Every time a writer sits down to write, she has to open the sluices, set the mousetraps, prepare the bait and wait for the penny to drop. What haunts the human is hunted down by the writer. Sitting in the machan, the writer keeps vigil, waiting for the leopard to appear. There is no guarantee it will; memories can play truant. It’s possible that, as the writer squints his eyes and pours another mug of coffee, the leopard has found its way to the local airport, scaled the walls and taken refuge in a hangar, the centre of someone else’s attentions.

When the storm of memories threatens to uproot one’s house, most people rush to secure their doors and windows. The writer throws the windows open and allows the storm to fill each corner with pieces of ripped cellophane and tarpaulin, bird feather and cosmic dust. Every sentence is an act of recovery, of that long-elapsed long-buried moment. Scavenging is a painful, exhausting, exacting process. What it gives us though is not something morbid or unedifying. Instead, it gives us a work of art, a bricolage which renews and refreshes briefly, until the work of art, too, perishes and turns to dust. Memories and the works of art they feed are both fireflies. It’s a cat chasing its own tail.

Memory is essential to literature, even when it is not put down on papyrus or hard drive. In the oral tradition, storytellers of yore would recount tales sitting around a fire, each rendering being ever so slightly different in each retelling. Urdu shayars are expected to recite from memory.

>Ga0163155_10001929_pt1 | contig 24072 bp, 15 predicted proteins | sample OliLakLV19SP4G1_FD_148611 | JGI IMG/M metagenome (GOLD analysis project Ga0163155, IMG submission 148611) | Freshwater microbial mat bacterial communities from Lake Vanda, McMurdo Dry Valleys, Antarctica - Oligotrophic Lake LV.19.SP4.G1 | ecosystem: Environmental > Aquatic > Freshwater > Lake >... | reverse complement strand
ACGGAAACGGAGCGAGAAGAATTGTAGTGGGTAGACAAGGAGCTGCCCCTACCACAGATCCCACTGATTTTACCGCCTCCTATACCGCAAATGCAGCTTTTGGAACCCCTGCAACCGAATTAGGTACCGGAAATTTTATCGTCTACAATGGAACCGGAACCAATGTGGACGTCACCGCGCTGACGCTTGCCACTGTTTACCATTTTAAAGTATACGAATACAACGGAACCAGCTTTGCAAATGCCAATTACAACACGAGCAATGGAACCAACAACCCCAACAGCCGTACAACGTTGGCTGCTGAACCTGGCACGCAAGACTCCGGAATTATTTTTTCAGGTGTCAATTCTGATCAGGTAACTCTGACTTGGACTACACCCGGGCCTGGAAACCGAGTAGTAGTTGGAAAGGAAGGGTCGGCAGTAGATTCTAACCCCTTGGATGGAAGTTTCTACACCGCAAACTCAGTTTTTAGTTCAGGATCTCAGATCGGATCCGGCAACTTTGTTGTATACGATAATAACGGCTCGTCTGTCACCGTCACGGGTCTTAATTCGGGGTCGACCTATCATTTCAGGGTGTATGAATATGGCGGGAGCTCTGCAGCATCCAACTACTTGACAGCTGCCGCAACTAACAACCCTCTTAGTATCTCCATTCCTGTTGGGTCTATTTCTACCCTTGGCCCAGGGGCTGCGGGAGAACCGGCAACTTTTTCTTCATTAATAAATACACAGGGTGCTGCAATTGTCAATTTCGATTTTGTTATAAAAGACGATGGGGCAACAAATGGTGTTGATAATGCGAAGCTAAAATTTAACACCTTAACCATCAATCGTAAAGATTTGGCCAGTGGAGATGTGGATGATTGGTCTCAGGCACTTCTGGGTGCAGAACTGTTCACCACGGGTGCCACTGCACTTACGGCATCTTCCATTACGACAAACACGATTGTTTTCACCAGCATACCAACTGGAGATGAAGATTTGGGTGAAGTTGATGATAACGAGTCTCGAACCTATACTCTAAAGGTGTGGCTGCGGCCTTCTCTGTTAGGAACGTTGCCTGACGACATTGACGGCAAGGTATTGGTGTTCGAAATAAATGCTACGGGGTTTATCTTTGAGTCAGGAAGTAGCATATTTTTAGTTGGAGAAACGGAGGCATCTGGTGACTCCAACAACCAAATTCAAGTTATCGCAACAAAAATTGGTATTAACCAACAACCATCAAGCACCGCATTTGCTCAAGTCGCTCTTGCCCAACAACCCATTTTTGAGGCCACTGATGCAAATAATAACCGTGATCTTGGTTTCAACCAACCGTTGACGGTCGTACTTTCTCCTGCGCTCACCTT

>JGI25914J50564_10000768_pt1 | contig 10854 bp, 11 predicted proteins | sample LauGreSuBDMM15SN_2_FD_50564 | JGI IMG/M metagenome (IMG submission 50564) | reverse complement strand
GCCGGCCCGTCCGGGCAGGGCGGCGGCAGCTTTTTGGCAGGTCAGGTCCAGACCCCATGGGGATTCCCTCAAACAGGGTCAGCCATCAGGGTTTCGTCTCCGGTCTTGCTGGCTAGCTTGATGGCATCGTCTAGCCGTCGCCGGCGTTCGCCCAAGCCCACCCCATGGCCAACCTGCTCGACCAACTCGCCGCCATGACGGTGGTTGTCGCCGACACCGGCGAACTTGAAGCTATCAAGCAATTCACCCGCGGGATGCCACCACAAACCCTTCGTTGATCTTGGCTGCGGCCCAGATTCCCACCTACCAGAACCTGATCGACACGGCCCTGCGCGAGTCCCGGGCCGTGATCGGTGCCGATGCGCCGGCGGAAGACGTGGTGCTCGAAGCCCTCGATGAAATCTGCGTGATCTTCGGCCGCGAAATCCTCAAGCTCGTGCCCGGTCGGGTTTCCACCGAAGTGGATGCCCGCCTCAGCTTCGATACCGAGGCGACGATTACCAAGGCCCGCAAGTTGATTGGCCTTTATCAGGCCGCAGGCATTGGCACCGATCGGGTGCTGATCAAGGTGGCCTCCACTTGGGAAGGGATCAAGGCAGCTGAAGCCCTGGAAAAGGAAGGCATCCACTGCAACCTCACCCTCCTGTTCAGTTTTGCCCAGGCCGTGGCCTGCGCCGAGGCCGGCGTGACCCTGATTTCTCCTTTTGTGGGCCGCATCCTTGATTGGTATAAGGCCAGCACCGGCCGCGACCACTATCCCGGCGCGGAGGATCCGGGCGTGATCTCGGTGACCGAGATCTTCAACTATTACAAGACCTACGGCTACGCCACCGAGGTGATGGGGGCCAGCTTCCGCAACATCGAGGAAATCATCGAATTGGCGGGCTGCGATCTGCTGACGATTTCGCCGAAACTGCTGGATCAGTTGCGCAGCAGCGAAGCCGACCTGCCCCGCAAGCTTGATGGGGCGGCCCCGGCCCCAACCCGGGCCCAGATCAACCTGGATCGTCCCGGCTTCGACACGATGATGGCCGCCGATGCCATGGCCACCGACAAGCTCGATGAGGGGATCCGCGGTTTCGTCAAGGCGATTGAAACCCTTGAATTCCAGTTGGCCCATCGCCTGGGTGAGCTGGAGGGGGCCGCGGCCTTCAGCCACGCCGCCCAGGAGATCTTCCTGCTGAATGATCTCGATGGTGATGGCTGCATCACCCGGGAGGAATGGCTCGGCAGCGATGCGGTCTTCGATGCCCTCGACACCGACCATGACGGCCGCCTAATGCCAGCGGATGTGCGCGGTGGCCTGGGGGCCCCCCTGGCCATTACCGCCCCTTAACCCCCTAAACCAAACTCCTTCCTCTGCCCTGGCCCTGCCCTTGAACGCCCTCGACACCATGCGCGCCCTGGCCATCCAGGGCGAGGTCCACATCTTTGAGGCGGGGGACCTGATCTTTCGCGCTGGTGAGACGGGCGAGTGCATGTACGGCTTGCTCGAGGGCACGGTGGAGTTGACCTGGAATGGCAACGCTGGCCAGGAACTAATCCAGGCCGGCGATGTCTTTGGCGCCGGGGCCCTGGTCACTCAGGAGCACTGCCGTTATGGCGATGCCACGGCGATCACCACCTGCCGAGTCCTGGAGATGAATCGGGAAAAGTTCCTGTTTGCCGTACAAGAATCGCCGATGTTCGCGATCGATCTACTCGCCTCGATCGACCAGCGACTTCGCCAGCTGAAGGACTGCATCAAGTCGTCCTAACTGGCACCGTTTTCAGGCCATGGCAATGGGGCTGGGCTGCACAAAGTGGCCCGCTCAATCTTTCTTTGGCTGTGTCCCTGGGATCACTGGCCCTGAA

As a child, I remember visiting with my parents the house of a famous local industrialist. They were the types who cherished their memories. Cherishing memories is like an act of defiance in the face of adversity. One clings to flotsam thinking it is a tusk of ivory. For the industrialist family, this meant watching VHS home videos of their grandchildren riding tricycles in the spacious compound, spraying water on each other and cutting multi-tiered birthday cakes. Memories seem to serve no purpose until they are shared with the world. And so each year, when we went for our annual visit, the same videos would be inflicted on us, with new footage of birthdays, which had been celebrated in the year gone by. Recently, I found myself working on a new story, which features prams, birthdays, tricycles and home videos. People and what they do with their memories is the stuff of literature.

The purpose of this column is not to elevate the writer into some kind of omniscience, where she is able to do things with memory which ‘normal’ people can’t. Writers are human too, and like Doc Martin in the British television series — he is a surgeon terrified by the sight of blood — writers, too, tend to avoid writing about certain memories. When the world ends, and the human race is wiped out, the only ones to survive will be an intrusion of sagacious cockroaches who will remember everything that we did.

Palash Krishna Mehrotra   -  BUSINESS LINE


Palash Krishna Mehrotra is the author of Eunuch Park and the editor of House Spirit: Drinking in India

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Published on December 08, 2020